So This Is Washington
|So This Is Washington|
Theatrical release poster
|Directed by||Ray McCarey|
|Produced by||Ben Hersh
Jack William Votion
|Screenplay by||Leonard Praskins
|Story by||Roswell Rogers
|Based on||the radio program, Lum and Abner created
by Chester Lauck and Norris Goff
|Music by||Lucien Moraweck|
|Cinematography||Harry J. Wild|
|Edited by||W. Duncan Mansfield|
Jack Wm. Votion Productions
|Distributed by||RKO Radio Pictures|
So This Is Washington is a 1943 American film directed by Ray McCarey starring Chester Lauck. The film was nominated for the Academy Award for Best Sound (James L. Fields). It is also known as Dollar A Year Man.
Abner Peabody runs the Jot 'Em Down general store in Pine Ridge, Arkansas. When listening to the radio one day, he hears Chester Marshall, head of the Civilian Aid on the War Effort Board, plead to the people and asking for help to come up with inventions and ideas that could be used to improve the life during war times.
Abner decides to build a chemistry lab in his own basement. Soon he develops a new improved formula for manufacturing synthetic rubber. His partner Lum Edwards wants them to go to Washington D.C. To present their work to Marshall.
When the two men arrive in Washington, they have a hard time finding housing for their stay. They are offered lodging by an unknown man they meet in a park, but it turns out the room they are given is the bedroom display in a department store window. As they wake up in the morning, they are chased out of the store, but encounter an old friend of theirs who is a newspaper columnist, Robert Blevine.
Robert invites them to stay at his house instead, and accompanies them to see Marshall. They have to wait in line to see him though, since hoardes of people have gathered for the same reason. Robert is scolded by Marshall's secretary because of his harsh articles in the paper about him, while Abner and Lum go see the sights around the city.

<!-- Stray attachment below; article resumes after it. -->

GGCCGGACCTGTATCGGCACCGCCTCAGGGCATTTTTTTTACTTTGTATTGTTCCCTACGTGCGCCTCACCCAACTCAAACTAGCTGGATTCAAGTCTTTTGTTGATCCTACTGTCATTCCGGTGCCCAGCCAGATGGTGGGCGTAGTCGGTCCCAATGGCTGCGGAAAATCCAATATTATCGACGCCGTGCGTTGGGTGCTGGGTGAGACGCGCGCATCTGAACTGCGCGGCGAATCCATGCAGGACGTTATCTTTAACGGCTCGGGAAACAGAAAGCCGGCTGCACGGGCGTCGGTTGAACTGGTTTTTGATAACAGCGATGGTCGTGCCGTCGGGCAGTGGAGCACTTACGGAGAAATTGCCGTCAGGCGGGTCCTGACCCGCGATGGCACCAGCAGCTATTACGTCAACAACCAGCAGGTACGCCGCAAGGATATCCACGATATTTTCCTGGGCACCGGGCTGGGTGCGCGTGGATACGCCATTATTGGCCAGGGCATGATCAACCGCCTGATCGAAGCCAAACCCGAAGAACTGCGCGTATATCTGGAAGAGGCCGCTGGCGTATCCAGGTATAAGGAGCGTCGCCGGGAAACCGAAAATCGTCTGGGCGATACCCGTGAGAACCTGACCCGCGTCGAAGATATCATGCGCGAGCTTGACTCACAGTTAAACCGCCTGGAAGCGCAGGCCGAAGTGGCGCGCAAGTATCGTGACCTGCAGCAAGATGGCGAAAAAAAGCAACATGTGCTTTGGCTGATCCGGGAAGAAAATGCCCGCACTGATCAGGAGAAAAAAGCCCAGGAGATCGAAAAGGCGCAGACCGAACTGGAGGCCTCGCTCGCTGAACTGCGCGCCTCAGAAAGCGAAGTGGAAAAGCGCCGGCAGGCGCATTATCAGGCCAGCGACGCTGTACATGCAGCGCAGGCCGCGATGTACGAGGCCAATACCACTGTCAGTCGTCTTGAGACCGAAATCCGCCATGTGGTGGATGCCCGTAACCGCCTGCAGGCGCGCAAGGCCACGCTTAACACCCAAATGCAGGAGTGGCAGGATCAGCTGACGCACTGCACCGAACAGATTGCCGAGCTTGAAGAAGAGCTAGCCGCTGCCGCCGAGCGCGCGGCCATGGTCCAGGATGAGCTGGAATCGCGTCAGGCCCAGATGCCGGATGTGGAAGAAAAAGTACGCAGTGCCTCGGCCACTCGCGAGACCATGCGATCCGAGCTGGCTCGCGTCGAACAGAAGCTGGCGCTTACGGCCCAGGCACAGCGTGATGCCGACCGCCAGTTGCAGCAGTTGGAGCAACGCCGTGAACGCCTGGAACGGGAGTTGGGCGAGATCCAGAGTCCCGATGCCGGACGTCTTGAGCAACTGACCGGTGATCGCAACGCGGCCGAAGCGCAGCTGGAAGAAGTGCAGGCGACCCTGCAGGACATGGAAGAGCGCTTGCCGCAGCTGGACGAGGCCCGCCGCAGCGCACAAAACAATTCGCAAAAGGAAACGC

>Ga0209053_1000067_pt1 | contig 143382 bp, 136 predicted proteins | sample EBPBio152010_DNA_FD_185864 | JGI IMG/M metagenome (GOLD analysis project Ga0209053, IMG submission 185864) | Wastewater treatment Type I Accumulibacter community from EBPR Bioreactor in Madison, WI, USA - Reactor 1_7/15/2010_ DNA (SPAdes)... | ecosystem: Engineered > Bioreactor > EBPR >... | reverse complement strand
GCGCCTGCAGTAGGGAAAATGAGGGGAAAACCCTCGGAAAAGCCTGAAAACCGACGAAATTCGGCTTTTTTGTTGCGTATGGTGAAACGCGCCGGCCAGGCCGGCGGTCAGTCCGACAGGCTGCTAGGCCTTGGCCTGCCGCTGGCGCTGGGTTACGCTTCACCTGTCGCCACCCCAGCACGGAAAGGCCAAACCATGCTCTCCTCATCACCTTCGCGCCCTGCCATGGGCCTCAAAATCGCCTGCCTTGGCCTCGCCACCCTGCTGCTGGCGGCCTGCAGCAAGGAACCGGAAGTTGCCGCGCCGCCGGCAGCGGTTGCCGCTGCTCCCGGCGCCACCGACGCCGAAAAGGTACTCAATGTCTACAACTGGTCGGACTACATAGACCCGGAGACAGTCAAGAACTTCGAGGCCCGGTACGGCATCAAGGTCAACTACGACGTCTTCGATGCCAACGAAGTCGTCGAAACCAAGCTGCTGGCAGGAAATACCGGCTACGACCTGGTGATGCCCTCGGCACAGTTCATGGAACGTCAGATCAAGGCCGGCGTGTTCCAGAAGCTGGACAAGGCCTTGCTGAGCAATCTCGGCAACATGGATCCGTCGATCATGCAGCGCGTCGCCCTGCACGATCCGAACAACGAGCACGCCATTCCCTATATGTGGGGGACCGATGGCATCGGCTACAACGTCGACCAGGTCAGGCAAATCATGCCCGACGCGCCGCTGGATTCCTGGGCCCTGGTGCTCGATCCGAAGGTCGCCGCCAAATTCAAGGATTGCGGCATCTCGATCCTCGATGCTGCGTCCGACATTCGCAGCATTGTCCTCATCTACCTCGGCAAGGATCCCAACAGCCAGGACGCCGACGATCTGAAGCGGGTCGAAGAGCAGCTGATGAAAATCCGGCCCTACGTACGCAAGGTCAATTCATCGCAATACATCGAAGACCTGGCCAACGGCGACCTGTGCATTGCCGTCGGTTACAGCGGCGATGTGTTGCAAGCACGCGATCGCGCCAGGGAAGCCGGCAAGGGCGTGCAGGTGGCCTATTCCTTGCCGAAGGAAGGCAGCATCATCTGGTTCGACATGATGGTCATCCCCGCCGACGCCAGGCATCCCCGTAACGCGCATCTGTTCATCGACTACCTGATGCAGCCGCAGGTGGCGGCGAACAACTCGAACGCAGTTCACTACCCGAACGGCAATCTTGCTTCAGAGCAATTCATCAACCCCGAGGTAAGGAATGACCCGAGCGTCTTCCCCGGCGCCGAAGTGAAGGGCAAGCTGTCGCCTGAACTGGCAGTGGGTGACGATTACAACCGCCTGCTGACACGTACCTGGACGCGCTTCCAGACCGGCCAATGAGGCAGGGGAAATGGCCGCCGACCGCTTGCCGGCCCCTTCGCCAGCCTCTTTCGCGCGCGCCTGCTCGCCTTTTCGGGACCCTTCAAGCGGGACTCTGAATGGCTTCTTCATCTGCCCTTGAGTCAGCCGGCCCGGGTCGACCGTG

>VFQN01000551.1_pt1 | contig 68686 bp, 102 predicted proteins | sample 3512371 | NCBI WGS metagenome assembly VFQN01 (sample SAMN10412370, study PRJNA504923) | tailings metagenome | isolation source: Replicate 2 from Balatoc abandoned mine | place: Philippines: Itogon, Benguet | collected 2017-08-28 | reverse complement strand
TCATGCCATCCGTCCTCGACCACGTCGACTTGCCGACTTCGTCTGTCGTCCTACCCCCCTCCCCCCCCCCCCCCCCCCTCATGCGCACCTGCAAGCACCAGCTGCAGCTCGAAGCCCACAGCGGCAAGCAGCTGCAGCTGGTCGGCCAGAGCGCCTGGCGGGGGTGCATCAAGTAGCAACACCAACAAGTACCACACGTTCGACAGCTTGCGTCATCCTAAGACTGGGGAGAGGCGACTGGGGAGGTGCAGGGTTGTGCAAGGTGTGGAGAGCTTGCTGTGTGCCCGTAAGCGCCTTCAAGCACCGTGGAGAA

While resting on a park bench, Lum listens to a conversation a senator has with another man, about drought problems in his state. Lum interrupts the conversation and advices the senator to plant worms to remedy the soil. Lum goes on to advice a congressman on stopping migration from small-towns to the big cities.
Lum and Abner develop quite the reputation around Washington, and word gets around that they are great consultants. They get a lot of visitors wanting to get their advice right there on the park bench. After a while Marshall shows up by the bench, and the two men show him their rubber invention. He is very pleased with their discovery and calls for an immediate press conference.
During the press conference, Abner is hit in the head by a falling statue, and knocked unconscious. When he wakes up again, he has lost his near memory and forgotten his rubber formula. The press doesn't believe he ever had a working formula and Marshall is publicly humiliated. Marshall gets an ultimatum, to produce Abner's formula in a week or he will lose his job.
Marshall decides to accompany Lum and Abner home to Pine Ridge, to try to extract the formula from Abner in his home environment. Abner ultimately gets his memory back as he hits his head once again, and finally remembers the formula on the last day of the ultimatum deadline.
Both Lum and Abner are rewarded for their great service to the country, and appointed heads of a special committee on farming problems and Marshall's reputation is restored.
- Chester Lauck as Lum Edwards
- Norris Goff as Abner
- Alan Mowbray as Chester W. Marshall
- Mildred Coles as Jane Nestor – Marshall's Secretary
- Roger Clark as Robert Blevins
- Sarah Padden as Aunt Charity Speers
- Matt McHugh as Stranger in Park Renting 'Rooms'
- The band – "For He's a Jolly Good Fellow" (Traditional)
- "Columbia, the Gem of the Ocean" (Music and Lyrics by David T. Shaw Arranged by Thomas A. Beckett)
- "Battle Hymn of the Republic" (Music by William Steffe, Lyrics by Julia Ward Howe)
- "So This is Washington: Detail View". American Film Institute. Archived from the original on March 29, 2014. Retrieved September 17, 2014.
- "The 16th Academy Awards (1944) Nominees and Winners". oscars.org. Retrieved August 14, 2011.